In the livestock barns of the 2013 Fort Worth Stock Show, I shot portraits of animals that seemed distinctly human. The caregivers, often children and teenagers, seemed eager to pose with their animals. For many of these youngsters, the sale of an animal at the stock show means money for college. The young people dressed as boys might have in 1896, the year of the first show, in plaid shirts, cowboy hats, and cowboy boots, yet the iPhones they all carried updated the images to 2013 and the internet age. A close-up of a teenager’s iPhone reveals him sexting, which made me reconsider the nature of the youthful energy I was capturing.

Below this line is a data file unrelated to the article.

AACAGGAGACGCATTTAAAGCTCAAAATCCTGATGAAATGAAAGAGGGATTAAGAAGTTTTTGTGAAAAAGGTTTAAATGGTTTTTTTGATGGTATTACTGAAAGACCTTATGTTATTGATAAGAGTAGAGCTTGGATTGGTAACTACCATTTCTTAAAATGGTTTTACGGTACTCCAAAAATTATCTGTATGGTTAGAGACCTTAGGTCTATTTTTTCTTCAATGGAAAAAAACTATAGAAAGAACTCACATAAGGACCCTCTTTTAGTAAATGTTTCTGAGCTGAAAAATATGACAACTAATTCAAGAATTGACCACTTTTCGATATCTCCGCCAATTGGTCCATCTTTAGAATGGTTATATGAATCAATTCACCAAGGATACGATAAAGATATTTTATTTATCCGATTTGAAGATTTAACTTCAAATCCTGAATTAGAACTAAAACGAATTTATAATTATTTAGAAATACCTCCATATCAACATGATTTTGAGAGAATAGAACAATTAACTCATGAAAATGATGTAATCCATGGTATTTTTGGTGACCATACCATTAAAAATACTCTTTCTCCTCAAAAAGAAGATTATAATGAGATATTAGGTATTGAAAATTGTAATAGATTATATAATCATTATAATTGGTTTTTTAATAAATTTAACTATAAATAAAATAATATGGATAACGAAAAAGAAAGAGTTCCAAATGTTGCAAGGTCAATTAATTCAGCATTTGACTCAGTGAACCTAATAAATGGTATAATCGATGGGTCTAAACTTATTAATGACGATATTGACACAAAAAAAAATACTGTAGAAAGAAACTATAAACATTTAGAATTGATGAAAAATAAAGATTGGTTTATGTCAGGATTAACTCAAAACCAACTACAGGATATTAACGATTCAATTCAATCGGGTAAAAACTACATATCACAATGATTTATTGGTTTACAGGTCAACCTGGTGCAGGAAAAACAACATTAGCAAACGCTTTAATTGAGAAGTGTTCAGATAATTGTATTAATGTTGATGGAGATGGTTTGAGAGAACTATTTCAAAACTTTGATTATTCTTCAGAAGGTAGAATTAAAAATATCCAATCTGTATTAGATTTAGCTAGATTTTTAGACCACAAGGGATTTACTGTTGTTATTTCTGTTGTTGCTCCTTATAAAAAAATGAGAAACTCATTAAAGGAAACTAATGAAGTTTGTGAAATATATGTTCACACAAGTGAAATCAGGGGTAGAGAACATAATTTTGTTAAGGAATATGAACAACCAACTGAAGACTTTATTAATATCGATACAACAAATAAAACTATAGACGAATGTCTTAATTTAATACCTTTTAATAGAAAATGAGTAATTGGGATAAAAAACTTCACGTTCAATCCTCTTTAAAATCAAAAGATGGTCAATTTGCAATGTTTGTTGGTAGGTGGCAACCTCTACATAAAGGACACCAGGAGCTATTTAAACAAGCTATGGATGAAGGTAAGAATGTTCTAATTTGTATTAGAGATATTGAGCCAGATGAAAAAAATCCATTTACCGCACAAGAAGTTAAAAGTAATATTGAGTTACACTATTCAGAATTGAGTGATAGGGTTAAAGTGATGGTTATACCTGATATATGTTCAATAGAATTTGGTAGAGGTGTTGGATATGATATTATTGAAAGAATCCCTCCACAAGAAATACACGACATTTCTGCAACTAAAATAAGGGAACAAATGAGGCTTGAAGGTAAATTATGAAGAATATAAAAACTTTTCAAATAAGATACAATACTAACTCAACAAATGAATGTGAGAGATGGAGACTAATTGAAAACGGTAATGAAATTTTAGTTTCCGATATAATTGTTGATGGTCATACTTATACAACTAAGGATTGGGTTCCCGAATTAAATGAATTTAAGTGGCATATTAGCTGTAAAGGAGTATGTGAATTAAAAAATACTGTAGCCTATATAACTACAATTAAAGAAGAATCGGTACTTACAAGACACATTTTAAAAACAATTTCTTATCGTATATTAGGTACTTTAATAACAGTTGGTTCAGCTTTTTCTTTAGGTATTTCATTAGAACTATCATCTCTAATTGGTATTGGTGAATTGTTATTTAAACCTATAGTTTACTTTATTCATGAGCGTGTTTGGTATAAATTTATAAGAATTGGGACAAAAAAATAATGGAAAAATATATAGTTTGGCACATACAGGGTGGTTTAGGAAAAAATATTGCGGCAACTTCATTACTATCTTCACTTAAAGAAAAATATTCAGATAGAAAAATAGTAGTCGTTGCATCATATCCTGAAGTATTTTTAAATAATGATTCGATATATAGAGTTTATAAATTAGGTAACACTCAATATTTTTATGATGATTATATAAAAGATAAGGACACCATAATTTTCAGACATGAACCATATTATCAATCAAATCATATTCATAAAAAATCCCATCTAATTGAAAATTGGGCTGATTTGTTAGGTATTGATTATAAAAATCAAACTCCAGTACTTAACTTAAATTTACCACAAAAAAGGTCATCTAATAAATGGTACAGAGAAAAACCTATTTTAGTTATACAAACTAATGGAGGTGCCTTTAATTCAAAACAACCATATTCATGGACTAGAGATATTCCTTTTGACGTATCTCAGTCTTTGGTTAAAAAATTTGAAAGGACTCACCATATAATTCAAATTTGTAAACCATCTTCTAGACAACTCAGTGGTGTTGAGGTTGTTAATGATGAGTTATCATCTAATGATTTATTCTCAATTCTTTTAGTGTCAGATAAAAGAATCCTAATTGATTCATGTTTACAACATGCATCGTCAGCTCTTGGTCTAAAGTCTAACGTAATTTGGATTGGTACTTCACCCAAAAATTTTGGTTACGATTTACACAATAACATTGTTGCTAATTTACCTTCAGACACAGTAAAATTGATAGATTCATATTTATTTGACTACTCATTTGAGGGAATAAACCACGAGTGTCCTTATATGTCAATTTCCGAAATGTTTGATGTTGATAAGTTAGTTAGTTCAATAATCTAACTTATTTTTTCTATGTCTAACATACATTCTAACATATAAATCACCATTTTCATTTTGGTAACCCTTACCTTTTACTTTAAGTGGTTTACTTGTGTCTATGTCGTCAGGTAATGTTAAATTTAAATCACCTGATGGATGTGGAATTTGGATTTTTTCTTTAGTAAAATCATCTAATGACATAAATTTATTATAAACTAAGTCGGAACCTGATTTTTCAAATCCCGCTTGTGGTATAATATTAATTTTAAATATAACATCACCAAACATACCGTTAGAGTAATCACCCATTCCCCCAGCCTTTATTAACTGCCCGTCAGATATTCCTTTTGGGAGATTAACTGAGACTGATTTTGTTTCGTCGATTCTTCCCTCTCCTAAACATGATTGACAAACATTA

The stock show photographs are necessarily of a documentary nature, since they are looking at a social phenomenon, a rodeo tradition from the 19th century as it intersects with the internet age. This intersection of a 19th-century tradition with the internet age raises all kinds of questions about the very concept of tradition and how a tradition must update itself in order to remain a tradition.